What effect does emotion have on choosing a b2b supplier of goods and services?

In this week’s Business Surgery, Paul Hague looks at how we make decisions – and particularly how much of an influence a strong brand plays in the process.

At the heart of good marketing is persuasion. We shouldn’t be shy about the fact that we have a product or service that we want people to buy. However, marketing focuses on the customer and their needs whereas selling focuses on the seller and what they want to get rid of. In other words, marketing forces us to understand the world through the customers’ eyes.

One of the most difficult things when trying to see the world through our customers’ eyes is “how rational are our customers when they make their decisions?”

Malcolm Gladwell in his book Blink argues that we subconsciously make our minds up very quickly indeed – in fact in a blink. We might then spend a long time rationalising this decision and believing that it has been arrived at by conscious rather than subconscious thought.

The relevance of this to us in business-to-business marketing is that we are inclined to believe that business-to-business customers leave their emotions at home when they come to work and that all their decisions are rational. We know that this is not the case. Research consistently confirms that those companies that are best known to us (in other words they have a strong brand) are most likely to get the business. This is because familiarity is important in the blink test – we feel more comfortable with a supplier that we know even if we have never done business with them before.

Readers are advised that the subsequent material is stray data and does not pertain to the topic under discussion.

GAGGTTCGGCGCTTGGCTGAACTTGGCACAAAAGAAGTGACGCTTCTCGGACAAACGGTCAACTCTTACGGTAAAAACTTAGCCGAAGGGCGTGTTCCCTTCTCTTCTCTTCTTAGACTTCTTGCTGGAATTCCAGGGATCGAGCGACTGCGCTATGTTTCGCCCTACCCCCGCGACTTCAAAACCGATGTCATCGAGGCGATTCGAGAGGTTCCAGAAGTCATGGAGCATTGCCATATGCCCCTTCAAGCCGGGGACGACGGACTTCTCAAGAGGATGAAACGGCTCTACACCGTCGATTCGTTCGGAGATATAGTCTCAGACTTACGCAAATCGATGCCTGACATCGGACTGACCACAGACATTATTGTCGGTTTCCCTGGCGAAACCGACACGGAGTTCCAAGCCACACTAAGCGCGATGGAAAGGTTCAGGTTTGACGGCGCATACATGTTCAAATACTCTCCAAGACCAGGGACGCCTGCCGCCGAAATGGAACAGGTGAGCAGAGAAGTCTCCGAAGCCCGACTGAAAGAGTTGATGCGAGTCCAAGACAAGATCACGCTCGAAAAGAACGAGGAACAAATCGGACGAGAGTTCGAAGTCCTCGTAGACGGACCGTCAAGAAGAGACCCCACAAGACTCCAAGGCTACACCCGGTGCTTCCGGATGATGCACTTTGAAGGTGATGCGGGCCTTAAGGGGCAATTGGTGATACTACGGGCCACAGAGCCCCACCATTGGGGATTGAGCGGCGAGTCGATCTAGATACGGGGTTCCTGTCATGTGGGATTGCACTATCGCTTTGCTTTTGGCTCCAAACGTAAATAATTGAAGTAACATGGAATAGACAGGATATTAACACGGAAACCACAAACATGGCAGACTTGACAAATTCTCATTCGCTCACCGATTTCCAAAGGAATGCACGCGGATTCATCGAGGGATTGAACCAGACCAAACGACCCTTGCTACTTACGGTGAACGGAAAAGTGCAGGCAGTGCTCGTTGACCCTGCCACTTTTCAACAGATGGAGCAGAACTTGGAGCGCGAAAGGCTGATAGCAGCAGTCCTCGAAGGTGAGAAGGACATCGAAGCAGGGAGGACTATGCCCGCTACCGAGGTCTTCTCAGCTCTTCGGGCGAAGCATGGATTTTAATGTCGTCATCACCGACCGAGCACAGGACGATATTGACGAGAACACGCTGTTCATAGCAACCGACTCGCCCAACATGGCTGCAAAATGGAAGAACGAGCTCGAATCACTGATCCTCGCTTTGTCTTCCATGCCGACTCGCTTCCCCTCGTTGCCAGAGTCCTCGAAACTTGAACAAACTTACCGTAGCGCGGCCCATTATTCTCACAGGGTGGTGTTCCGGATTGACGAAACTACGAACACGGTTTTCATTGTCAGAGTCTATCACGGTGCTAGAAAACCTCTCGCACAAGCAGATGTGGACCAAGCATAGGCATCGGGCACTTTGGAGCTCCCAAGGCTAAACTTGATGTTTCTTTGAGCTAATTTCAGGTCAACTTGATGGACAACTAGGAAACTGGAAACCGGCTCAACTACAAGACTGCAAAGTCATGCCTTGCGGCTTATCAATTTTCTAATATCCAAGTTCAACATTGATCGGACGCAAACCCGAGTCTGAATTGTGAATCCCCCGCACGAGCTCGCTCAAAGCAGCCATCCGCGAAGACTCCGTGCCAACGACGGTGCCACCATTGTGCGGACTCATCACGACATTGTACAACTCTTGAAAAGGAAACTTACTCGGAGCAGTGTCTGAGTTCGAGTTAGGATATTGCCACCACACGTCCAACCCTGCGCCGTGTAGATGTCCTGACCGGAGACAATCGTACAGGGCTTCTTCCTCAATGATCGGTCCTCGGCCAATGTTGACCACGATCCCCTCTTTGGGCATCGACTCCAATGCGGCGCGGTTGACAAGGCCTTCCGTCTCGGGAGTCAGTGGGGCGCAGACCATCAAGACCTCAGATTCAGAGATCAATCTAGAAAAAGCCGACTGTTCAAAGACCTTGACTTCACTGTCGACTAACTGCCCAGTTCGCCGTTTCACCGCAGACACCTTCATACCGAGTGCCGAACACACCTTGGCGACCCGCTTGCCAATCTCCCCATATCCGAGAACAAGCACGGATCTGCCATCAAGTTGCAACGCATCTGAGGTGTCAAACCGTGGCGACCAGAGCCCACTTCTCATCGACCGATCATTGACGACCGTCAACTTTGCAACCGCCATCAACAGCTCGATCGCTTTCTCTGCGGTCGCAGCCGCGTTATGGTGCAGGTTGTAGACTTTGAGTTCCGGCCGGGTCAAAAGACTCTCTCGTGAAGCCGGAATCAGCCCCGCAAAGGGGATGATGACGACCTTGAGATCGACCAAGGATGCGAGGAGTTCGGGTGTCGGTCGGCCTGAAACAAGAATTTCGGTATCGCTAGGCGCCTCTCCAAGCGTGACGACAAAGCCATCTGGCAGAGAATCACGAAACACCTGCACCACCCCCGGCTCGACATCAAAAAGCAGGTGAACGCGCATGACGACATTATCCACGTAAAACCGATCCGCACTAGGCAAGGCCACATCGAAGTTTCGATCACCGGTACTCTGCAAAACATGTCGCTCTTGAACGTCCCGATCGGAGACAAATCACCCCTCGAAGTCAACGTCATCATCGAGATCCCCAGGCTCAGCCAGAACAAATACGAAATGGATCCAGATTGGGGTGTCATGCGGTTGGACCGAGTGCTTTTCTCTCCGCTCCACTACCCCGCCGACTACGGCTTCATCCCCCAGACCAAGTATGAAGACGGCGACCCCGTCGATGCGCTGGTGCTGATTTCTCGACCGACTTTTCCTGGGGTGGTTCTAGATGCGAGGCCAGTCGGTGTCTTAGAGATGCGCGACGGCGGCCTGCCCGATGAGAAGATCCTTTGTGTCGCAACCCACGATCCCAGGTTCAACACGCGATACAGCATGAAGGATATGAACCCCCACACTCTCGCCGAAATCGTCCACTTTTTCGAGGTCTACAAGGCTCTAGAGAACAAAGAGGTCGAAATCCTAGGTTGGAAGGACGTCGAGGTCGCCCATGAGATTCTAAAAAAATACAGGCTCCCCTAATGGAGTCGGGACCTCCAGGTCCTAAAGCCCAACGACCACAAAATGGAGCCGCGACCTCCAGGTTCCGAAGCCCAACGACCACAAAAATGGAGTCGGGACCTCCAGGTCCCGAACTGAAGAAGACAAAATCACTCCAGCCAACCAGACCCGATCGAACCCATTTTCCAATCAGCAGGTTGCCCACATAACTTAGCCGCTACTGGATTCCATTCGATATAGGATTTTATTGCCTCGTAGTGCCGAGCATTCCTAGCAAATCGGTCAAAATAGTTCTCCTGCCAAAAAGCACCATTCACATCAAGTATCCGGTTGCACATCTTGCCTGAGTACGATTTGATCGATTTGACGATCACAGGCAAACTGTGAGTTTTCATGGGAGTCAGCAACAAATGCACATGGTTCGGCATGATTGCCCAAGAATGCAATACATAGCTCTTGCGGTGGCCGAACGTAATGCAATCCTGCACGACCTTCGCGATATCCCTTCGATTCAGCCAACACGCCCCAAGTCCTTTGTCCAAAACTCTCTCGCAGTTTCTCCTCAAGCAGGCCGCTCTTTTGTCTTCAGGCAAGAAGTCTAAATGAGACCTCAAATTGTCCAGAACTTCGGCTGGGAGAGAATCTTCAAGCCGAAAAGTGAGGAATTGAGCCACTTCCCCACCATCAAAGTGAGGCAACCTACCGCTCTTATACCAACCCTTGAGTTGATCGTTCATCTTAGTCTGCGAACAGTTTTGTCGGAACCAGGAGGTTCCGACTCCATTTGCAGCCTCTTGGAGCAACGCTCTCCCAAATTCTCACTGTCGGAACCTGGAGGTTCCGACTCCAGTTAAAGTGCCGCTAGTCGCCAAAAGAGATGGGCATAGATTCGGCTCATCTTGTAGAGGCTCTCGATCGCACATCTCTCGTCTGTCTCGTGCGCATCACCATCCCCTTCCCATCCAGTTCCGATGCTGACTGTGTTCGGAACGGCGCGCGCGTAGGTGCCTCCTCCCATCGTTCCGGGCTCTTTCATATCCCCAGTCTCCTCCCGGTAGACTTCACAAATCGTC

The answer is therefore to build a brand, not only in terms of awareness but also to engage with the customer and build trust. For those of you who haven’t yet read Malcolm Gladwell’s book Blink, we strongly recommend it. Or watch his 30-minute discussion on the subject on YouTube

Questions arising from Gladwell’s work are:

  • • Do we over analyse things? – Probably. Try to figure out the two or three things that really matter and not be distracted by the itsy bitsy teenie weenie things.
  • • Should we be more of a scientist or more of an anthropologist when it comes to being a market researcher?– Both are important. However, we should always defer to the anthropologist as they understand human nature. Science may give us numbers without explanations.
  • • What is it that causes us to frame the way we think and how can we recognise these “frames”?– Almost certainly we are programmed from a very young age. Look to the environment that the person has come from to understand the way they see the world.

For more information on building a strong brand, click here.

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